Plan Puebla Panama

Wendy Call

The British came to southern Mexico nearly a century ago to build the railroad that slices across Oaxaca’s Tehuantepec Isthmus connecting the Atlantic and Pacific Oceans, which are separated by less than 200 miles at this point. Six years ago, the Mexican government announced the Trans-Isthmus Megaproject, the latest incarnation of the same trans-oceanic corridor dream. With the Panama Canal now extremely overburdened and out of U.S. hands, global capital is searching for new routes. Mexico, Nicaragua, Honduras and EI Salvador have all put out proposals for highway, rail, and even waterbased trans-oceanic connections. Now Mexican President Vicente Fox has made Mexico’s Trans-Isthmus Project, or "dry canal," a central part of what the Financial Times called his "revolutionary plan"—the Plan Puebla–Panama (PPP).[1]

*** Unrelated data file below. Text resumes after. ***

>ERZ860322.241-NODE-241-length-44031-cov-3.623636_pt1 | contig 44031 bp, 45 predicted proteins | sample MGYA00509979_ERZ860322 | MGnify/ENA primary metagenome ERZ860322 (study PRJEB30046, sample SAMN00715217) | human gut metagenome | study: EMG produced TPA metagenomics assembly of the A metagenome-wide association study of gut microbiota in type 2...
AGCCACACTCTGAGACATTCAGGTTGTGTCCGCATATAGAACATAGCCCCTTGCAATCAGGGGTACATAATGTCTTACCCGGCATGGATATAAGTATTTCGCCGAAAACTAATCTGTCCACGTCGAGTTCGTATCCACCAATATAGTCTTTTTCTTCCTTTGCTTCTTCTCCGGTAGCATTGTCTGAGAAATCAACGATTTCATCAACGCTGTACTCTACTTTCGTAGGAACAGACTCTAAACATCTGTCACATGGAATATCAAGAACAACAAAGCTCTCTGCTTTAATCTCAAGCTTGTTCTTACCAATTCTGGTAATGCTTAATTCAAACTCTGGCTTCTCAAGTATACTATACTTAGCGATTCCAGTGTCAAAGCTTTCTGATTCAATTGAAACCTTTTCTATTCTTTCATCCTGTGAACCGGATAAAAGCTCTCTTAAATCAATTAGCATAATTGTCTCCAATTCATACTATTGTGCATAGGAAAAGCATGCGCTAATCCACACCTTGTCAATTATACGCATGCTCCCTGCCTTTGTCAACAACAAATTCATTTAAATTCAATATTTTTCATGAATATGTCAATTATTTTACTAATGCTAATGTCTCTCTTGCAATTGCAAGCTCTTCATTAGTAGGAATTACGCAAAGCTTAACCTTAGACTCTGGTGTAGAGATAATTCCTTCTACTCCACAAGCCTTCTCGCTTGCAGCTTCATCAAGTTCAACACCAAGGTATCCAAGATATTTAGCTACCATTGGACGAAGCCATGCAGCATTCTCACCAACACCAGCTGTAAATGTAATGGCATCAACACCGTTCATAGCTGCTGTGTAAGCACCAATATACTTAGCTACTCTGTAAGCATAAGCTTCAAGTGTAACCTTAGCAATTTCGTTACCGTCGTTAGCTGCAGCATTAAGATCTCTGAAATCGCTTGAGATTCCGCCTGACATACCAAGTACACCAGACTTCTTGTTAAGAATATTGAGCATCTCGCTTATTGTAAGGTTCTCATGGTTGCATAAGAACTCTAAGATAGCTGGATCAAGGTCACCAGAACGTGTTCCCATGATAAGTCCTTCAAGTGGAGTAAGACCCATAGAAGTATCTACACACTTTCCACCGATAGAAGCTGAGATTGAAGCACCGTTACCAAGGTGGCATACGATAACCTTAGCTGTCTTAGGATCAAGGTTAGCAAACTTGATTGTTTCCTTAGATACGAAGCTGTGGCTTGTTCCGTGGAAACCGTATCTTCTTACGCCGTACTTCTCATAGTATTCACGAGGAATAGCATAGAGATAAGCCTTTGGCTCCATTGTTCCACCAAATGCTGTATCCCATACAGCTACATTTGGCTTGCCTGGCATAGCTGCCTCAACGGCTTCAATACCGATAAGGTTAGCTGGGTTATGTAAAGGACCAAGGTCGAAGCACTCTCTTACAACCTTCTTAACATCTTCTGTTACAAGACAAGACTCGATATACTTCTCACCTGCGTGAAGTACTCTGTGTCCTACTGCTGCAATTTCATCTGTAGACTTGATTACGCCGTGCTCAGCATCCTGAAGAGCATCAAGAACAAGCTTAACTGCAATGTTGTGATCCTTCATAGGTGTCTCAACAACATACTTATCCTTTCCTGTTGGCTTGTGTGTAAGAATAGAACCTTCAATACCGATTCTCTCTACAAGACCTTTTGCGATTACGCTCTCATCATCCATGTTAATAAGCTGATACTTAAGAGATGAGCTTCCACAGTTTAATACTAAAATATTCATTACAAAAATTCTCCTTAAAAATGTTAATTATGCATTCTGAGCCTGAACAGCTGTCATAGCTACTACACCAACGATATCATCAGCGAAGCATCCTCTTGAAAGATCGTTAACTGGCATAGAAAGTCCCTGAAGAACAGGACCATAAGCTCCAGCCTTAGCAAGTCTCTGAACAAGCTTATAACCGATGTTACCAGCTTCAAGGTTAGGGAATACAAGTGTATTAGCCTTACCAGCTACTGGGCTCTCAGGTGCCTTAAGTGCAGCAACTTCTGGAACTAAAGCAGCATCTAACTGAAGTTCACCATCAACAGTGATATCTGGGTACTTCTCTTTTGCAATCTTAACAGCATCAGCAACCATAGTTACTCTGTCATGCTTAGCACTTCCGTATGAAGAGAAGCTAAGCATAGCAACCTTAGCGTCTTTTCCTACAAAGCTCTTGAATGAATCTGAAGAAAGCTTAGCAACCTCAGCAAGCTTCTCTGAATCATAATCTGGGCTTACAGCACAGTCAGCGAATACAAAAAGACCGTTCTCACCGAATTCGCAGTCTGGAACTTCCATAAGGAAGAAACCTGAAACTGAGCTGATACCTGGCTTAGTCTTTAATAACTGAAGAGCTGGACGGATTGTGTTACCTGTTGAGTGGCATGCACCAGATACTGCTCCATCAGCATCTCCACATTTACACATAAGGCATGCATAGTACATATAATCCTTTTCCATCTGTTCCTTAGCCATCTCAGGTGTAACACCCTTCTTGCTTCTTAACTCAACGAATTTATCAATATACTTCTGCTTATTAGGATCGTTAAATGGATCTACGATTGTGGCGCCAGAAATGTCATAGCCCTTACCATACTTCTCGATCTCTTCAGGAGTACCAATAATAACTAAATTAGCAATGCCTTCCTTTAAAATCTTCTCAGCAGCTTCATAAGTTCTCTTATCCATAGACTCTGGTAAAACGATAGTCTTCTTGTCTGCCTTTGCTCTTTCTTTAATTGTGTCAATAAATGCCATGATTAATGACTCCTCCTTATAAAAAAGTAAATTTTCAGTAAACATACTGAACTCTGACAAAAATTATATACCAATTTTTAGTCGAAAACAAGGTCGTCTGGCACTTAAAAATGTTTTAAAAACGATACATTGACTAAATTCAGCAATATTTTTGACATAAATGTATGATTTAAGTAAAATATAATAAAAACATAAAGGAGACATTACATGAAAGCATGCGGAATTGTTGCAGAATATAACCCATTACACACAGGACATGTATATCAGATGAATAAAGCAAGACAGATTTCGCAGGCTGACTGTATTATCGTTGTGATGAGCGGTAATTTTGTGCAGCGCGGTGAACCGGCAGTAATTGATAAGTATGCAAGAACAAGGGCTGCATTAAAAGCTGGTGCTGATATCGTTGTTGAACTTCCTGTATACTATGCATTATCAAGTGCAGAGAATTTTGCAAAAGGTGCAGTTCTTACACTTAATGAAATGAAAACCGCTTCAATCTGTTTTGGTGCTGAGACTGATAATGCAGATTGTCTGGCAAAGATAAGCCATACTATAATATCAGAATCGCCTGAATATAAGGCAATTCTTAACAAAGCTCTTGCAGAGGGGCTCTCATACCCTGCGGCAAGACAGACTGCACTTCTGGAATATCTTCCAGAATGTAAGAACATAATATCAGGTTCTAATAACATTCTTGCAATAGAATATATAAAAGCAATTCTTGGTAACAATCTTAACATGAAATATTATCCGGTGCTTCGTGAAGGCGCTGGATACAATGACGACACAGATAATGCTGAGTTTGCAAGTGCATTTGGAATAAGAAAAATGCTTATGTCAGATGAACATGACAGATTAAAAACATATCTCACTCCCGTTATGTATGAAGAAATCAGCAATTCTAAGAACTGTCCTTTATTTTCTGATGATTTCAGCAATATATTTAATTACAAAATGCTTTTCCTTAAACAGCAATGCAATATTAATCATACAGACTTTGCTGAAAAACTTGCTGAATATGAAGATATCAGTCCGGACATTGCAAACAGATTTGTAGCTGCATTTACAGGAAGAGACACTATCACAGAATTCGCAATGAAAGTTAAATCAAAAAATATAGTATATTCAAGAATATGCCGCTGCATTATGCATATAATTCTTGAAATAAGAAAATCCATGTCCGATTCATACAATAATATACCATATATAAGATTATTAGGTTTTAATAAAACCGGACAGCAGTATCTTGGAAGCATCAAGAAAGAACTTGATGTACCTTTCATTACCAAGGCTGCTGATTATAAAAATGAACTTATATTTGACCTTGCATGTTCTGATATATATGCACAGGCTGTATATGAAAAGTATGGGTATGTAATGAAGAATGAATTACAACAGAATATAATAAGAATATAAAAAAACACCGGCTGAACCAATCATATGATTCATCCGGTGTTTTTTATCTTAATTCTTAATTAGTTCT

The plan includes new superhighways along the Pacific and Gulf coasts of the country, connecting southern Mexico to the north and also to Central America. These two new routes will be linked by an expanded highway across the Isthmus of Tehuantepec. In its essence, the PPP has three goals: (1) increase the transit and industrial infrastructure of the region, improving the capacity for export industries, (2) catalyze a shift of the region’s economy from agriculture to assembly plant maquiladoras and manufacturing, and (3) expand private control over the vast natural resources in the region.